Renter’s Rights: What You Need To Know

Home renters in North Carolina are entitled to certain rights. Here is what you need to know about renter’s rights whether you are a renter or a landlord.
Rights Regarding Security Deposits
State law places a limit on how much a landlord can charge you for a security deposit. If you have a month-to-month lease, the maximum security deposit is one and a half month’s rent. For rental terms longer than two months, the maximum deposit is two months. If you have pets, your landlord might add a reasonable nonrefundable deposit.
Your landlord must disclose information about where your security deposit is held. This information, including the name and address of the bank where the deposit is held is usually disclosed in your rental agreement.
Refund of Your Security Deposit
If you move, your renter’s rights include that your former landlord return your security deposit within 30 days of your move. When a landlord makes a claim against your deposit and cannot finalize it within the 30 days, they must send an interim accounting at that point. A final accounting must be submitted within 60 days of your move. If your landlord doesn’t return your deposit, you can sue him or her in small claims court for deposits up to the amount of $5,000.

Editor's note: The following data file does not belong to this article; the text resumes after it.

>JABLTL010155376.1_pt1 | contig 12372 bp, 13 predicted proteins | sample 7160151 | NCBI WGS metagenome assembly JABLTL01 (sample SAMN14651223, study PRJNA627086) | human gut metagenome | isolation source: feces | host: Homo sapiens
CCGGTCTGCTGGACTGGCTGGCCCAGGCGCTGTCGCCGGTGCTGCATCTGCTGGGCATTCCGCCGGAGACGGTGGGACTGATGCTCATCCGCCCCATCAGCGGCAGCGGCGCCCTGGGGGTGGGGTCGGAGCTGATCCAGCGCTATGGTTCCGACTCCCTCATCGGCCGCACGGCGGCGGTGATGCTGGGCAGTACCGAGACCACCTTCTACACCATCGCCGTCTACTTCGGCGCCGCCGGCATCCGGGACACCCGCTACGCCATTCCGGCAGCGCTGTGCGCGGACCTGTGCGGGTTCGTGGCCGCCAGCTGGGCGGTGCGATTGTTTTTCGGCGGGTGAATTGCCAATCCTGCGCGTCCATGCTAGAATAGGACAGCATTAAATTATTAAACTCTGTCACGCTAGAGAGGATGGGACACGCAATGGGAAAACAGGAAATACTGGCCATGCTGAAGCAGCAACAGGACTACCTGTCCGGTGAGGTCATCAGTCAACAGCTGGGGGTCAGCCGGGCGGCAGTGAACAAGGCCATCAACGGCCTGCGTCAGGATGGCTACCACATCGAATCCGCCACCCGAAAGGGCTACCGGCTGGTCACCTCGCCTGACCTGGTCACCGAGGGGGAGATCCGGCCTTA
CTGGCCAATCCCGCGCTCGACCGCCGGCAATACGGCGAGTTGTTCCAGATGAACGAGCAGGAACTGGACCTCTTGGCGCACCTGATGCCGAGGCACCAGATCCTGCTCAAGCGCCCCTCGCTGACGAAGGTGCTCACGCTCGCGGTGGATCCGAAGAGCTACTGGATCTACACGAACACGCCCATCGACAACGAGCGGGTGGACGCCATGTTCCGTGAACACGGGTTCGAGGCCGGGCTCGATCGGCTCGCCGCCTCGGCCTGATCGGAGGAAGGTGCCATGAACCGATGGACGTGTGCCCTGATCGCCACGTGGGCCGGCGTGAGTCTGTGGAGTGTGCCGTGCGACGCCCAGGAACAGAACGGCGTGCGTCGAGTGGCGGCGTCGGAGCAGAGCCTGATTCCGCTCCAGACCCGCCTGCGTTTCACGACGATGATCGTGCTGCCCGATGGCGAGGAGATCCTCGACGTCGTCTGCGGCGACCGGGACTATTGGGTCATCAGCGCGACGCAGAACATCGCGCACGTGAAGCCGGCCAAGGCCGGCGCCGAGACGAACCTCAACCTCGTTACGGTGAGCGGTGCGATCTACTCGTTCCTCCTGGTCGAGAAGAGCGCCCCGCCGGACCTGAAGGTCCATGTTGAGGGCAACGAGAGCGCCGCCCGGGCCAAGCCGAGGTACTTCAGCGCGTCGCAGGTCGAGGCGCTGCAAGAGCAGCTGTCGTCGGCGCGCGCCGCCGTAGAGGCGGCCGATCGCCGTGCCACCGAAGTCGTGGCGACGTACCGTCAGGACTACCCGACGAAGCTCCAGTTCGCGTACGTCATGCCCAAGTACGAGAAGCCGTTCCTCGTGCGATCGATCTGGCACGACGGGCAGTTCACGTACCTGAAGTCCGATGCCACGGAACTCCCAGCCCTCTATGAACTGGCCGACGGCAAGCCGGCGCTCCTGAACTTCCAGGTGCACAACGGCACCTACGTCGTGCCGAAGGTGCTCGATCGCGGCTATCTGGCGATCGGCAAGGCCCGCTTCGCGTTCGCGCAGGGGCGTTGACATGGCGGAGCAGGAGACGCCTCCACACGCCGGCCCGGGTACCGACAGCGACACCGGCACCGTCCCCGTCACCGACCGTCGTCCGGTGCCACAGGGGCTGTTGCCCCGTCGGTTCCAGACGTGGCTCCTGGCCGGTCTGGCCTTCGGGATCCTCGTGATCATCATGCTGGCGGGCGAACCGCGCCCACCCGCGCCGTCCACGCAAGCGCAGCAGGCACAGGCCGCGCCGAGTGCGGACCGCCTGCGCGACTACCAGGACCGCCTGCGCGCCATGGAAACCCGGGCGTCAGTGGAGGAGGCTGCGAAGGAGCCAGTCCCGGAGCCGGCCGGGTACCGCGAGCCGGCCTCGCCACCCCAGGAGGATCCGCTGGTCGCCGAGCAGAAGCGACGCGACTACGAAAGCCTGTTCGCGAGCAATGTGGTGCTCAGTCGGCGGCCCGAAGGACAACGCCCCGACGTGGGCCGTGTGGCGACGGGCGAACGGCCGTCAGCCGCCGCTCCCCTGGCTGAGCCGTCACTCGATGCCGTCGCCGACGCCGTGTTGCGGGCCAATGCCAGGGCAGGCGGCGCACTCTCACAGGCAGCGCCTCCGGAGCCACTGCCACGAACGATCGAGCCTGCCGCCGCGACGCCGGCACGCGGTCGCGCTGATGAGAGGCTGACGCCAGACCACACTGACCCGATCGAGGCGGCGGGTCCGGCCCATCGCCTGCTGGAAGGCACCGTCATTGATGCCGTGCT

Late Fees Rules
Your rental agreement should include what your late fee is and when a late fee will be imposed. State law specifies that late fees cannot be imposed until your rent is five days late. The fee cannot be more than $15 or 5 percent of your rent payment, whichever is greater.
N.C. Gen. Stat. § § 42-1 to 42-14.2; 42.25.6 to 42-76 refers to landlord-tenant laws. Depending on the city where you are renting, there may be additional health and safety, anti-discrimination or noise and nuisance standards and rules that might apply to renter’s rights.

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